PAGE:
13 village (classical cult) outdoor worship stones and trees seem to be inhabited ( anecdotes) still in existence, esp. southern China-Vietnam (single cultural zone) tree worship in Jinhua (S. Zhejiang), no doubt elsewhere as well ? living trees ( ) worship by village as a whole spring and autumn sacrifice (before and after the N. Chinese harvest) sharing of meat and alcohol often led by mediums/shamans (still much unclear) reinvention of tradition early Ming Zhu Yuanzhang & Neoconfucian advisors imposition altar worship on basis of classical texts 13

14 14 (TW) (PRC) HK

15 village (premodern cult) anthropomorphic worship God of the Earth partly instead, partly next to the older cults, their relationship and evolution still needs study different types named xx etc. generic statue of generic deity: pink face, grey hair, holds bar of gold roofed over shrine (rich communities may have temples) worship by the village (later also street) on deitys birthdays (no direct link agricultural season anymore) reporting of village deceased=> sense of membership of community 15

16 territorial : charismatic territorial deity controls territory and its community of worshippers communal representation & benefits ascribed formal rites (state, communal, Daoist, Buddhist) charismatic deity helps whoever worships personal requests & benefits explains: erratic nature of benefits voluntary inspired rites (shamans, mediums) 16

17 higher territorial cults higher territorial cults always encompassed lower level territorial units as well Travelling Palace (Temple) of the Eastern Marchmount & City God underworld cult in charge of a Daoist bureaucracy of exorcist deities urban temples acme of tribute paying hierarchy of shrines and temples: enact imperial structure mostly temples for heroes (see further on) territory marked by processions & tribute may leave his territory spreads with the groups that worship him/her 17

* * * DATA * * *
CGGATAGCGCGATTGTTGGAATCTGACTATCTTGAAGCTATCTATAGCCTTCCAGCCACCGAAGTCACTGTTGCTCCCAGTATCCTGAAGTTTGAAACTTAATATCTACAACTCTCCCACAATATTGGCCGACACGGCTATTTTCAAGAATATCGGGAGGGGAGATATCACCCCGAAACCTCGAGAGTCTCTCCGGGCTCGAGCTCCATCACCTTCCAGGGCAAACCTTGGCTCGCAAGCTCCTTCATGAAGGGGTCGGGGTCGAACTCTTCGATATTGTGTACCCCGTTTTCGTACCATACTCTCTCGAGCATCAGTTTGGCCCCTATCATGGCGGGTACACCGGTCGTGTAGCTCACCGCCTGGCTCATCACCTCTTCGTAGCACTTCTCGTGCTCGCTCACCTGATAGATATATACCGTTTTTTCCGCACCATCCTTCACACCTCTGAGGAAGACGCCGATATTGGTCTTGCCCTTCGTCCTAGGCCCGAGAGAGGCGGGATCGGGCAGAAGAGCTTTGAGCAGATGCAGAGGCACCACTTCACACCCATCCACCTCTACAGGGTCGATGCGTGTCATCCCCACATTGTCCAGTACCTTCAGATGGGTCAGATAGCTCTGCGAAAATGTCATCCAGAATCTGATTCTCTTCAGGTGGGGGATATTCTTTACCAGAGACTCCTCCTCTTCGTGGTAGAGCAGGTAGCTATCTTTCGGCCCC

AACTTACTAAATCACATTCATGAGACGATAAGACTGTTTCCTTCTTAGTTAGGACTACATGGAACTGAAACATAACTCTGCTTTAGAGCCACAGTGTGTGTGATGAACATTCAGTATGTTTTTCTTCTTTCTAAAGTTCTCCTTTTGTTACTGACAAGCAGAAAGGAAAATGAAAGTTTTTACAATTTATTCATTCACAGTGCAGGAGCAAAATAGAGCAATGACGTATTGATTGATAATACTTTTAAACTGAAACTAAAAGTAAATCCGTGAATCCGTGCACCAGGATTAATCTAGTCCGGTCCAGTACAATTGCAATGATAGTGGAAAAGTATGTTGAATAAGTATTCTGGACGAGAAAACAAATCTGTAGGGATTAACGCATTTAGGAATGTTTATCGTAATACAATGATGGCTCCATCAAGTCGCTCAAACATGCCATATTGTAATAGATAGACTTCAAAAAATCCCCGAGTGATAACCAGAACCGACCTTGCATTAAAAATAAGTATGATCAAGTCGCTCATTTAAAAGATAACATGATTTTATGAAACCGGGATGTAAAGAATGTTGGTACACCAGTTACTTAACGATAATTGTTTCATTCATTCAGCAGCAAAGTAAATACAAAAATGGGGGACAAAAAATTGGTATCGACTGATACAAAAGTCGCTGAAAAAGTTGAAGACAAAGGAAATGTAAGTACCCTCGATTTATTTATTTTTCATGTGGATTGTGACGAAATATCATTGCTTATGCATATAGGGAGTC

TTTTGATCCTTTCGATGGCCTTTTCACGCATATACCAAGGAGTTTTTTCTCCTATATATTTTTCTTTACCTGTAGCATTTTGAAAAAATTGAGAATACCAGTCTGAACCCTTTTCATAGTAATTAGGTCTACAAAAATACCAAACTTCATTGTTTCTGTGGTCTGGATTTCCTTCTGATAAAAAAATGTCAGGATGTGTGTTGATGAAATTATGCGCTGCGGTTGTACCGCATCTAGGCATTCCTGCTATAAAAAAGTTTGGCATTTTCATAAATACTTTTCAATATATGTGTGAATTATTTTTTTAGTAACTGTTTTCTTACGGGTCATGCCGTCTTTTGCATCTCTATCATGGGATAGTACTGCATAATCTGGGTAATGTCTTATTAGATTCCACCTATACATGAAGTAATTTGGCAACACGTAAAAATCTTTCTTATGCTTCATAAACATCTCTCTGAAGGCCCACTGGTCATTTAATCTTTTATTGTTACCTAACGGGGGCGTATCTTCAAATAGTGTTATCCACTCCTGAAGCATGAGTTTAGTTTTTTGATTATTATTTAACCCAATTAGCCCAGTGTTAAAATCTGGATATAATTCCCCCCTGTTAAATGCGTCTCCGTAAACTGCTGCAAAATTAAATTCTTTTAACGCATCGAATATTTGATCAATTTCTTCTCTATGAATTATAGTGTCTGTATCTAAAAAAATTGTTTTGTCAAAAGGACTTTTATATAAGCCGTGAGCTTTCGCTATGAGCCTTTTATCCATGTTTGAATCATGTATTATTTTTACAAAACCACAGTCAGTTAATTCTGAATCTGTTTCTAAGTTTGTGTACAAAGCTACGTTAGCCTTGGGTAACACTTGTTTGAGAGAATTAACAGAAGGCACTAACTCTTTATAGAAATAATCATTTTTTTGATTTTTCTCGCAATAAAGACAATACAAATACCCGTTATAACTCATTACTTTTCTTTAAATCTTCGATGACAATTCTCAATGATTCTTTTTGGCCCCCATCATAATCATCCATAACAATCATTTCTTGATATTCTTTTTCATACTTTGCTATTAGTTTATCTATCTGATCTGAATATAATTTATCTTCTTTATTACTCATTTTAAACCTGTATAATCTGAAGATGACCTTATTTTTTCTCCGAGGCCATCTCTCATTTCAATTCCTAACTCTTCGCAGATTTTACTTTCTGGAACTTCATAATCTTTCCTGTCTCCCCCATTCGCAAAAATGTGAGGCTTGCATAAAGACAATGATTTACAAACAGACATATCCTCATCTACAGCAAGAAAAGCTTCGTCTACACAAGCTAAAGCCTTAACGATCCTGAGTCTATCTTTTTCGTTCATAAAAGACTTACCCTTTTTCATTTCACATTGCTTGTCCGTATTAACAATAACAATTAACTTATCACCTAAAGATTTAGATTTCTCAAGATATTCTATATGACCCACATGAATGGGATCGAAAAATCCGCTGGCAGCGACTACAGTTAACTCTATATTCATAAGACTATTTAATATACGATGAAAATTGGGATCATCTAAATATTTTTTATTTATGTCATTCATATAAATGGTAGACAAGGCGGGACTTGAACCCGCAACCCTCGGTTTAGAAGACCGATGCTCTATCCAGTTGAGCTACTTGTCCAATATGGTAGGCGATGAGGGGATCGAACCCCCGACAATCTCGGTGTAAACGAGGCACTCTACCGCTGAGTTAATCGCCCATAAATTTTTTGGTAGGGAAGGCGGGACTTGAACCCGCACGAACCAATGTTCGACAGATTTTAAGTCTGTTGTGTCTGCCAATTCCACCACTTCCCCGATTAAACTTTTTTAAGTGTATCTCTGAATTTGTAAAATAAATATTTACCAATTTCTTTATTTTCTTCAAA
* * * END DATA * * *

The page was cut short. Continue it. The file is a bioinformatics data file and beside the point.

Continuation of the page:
18 18 1930

19 higher territorial cults (continued) hero/heroine cults evolve from successful cults for hungry ghosts (e.g. ) to whom divine assistance is ascribed (e.g., ) receive socially & politically acceptable histories (ex. / and official titles by the state in recognition of the support groups conceptualized as feudal relationship: emperor, king, duke, etc. who rule over territory (not bureaucratic) forms of assistance collective/communal help (examples) weather-related infectious diseases protection community against bandits etc. not at expense of individual members group not very communicative moonblocks & prayers, maybe dreams, rarely possession 19

20 20 (Taiwan) (Macao) ( )

21 membership territorial cult membership is conditional: residential in the territory right to work land or shared provenance must be expressed through contributions & presence/participation no exceptions (treat Christian case) not everybody (treat migrants/kejia ) beware for: vocabulary of belief/membership 21

22 charismatic cults treated in more detail in lecture five on shamans and mediums, here brief discussion to complete my analytical picture not based on territorial units, but on personal attraction & bond Max Webers concept of charismacharisma in the eyes of the beholder, not an absolute quality: belief by followers that someone possesses extraordinary qualities outside institutionalized structures, not bound (NB there may be cultural conventions about what counts as charismatic) charismatic deity helps individuals personal support is always at expense of others (law of limited good) deity him/herself also typically outside the system (naughty, unruly, disobedient) liminal figures boluo fox liminal creatures live between here and there => can mediate between worlds (good), can come to attack us (bad) origins: incomplete transition (hungry ghosts/demons ) non-humans changing form (animals, trees/plants, stones) humans attaining life beyond life (immortals) typically very direct communication through mediums 22